As more than 36 hours had passed since attachment of the tick, Mr. Hardie was not immediately started on antibiotic prophylaxis for tick-borne diseases (as per the Infectious Disease Society of America guidelines6), be cause the arthropod was thought to be a larval tick. Larval ticks have a lower risk of infectious disease transmission, as young ticks often have not had a chance to feed on previous hosts and acquire pathogens. In addition, our patient was not displaying signs or symptoms of any of the infectious diseases associated with tick bites.

    Don't Move
    Don’t Move. Motile appendages were seen in the tear film (Fig. 2).

    Reassuring Results

    The tick was found to be intact, with its head and all mouthparts attached to its body. The naval entomologists in Norfolk, Va., identified it as a hard tick in its larval stage, specifically a lone star tick (Amblyomma americanum) larva.7

    The specimen was then sent to the Tick-Borne Disease Laboratory at the U.S. Army Public Health Command, where it was serologically tested by PCR and found to be negative for the following tick-borne diseases:Ehrlichia ewingii infection, human monocytic ehrlichiosis and Borrelia spp. infection (Lyme disease from B. burgdorferi and southern tick-associated rash illness8 from B. lonestari).

    It was important to test for these diseases, as the tick was embedded in Mr. Hardie’s eye for more than a day and a half, which makes transmission of vector-borne diseases, if present, more likely. Moreover, researchers have found that lone star tick larvae are increasingly likely to be carriers of vector-borne diseases in the Eastern Seaboard states.9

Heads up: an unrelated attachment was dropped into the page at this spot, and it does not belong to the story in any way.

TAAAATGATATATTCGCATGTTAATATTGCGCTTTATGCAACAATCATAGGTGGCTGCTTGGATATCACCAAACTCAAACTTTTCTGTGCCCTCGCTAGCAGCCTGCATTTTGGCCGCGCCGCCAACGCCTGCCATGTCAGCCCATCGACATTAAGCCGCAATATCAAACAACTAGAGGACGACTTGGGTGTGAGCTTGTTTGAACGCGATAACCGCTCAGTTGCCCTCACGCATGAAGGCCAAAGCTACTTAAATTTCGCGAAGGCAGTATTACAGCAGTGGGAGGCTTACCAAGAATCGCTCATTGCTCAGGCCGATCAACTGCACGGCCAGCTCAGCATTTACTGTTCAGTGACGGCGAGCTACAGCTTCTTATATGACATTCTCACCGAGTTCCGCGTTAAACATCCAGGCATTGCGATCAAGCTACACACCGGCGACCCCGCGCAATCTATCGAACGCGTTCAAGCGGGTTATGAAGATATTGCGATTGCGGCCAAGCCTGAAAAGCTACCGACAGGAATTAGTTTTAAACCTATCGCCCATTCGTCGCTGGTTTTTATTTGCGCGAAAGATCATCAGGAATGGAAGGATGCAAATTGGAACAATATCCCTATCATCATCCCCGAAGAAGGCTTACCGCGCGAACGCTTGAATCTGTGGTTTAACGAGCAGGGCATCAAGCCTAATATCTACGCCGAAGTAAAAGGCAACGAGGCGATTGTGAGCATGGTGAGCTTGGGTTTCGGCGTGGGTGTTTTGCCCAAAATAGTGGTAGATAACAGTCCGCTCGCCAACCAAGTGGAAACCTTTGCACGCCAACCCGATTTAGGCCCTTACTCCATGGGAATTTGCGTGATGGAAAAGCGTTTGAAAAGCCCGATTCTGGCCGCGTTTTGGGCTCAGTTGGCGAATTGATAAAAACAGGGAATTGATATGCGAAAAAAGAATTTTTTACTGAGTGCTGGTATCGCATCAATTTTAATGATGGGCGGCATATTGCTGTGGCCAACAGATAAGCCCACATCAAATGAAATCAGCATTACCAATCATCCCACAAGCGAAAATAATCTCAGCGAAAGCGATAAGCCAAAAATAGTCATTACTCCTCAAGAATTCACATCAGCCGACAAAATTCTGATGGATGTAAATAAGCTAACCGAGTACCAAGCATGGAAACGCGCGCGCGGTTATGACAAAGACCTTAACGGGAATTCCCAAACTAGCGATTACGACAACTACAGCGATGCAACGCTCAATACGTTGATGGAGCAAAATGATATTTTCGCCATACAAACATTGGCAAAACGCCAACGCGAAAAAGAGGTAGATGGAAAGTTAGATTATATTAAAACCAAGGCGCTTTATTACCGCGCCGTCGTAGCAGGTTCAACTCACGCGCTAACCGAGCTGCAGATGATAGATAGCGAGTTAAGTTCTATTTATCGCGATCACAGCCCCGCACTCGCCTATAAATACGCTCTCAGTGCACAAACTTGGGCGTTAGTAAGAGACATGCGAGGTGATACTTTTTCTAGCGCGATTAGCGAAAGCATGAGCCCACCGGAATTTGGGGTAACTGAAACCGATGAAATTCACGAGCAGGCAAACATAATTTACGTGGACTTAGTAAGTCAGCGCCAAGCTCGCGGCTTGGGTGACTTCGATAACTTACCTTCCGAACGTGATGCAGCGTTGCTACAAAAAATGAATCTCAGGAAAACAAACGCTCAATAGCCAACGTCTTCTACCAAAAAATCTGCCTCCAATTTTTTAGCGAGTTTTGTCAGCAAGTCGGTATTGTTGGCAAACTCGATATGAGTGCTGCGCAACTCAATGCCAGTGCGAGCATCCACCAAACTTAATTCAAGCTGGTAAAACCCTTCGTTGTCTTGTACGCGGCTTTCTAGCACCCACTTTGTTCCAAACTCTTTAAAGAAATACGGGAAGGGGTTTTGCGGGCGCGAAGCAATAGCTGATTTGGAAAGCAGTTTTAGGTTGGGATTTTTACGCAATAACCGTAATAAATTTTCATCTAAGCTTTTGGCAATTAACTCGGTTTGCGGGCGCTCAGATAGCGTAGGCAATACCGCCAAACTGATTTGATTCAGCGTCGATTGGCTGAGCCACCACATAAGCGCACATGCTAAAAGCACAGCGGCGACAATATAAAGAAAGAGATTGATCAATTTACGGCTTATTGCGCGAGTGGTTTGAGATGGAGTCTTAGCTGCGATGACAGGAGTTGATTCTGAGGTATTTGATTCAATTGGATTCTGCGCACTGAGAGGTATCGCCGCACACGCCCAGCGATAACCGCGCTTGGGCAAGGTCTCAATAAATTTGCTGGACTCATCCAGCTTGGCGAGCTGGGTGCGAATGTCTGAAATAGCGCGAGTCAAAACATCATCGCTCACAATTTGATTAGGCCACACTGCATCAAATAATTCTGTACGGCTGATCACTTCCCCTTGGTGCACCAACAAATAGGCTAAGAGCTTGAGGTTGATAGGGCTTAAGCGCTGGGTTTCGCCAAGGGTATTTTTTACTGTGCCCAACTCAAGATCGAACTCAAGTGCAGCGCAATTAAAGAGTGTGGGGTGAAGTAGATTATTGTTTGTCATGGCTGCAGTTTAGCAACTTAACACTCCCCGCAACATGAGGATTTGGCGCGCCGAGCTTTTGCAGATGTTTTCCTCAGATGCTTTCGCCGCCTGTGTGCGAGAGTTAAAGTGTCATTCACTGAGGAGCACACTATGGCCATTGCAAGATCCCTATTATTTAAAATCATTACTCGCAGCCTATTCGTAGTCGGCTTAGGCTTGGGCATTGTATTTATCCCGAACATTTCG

Upon follow-up, Mr. Hardie’s conjunctival hyperemia and visual acuity had improved, and he had experienced no additional sequelae or symptoms of a systemic illness. He was released to further follow-up as needed with the ophthalmology department.


    1 Willen, C. et al. J Emerg Med 2011;40(3):e41–44.

    2 Jensen, L. A. et al. J Parasitol 1982;68(4):528.

    3 Meades, K. et al. Aust N Z J Ophthalmol 1991;19(4):365–366.

    4 Bodé, D. et al. Ann Ophthalmol 1987;19(2):63–64.

    5 Love, M. et al. Arch Ophthalmol 2001;119(12):1854–1855.

    6 Go to and follow links to the Lyme Disease Final Report.

    7 The Virginia Department of Health has a chart that can aid in speciation of ticks; see ;


    9 Stromdahl, E. Y. et al. Vector-Borne Zoonotic Dis 2008;8(1):15–24.


    * Patient name is fictitious.


    Lt. Wied and Cmdr. Harrison are both U.S. Navy physicians stationed at the Naval Medical Center in Portsmouth, Va.


    NOTE: The views expressed in this article are those of the author(s) and do not necessarily reflect the official policy or position of the Department of the Navy, Department of Defense or the U.S. Government.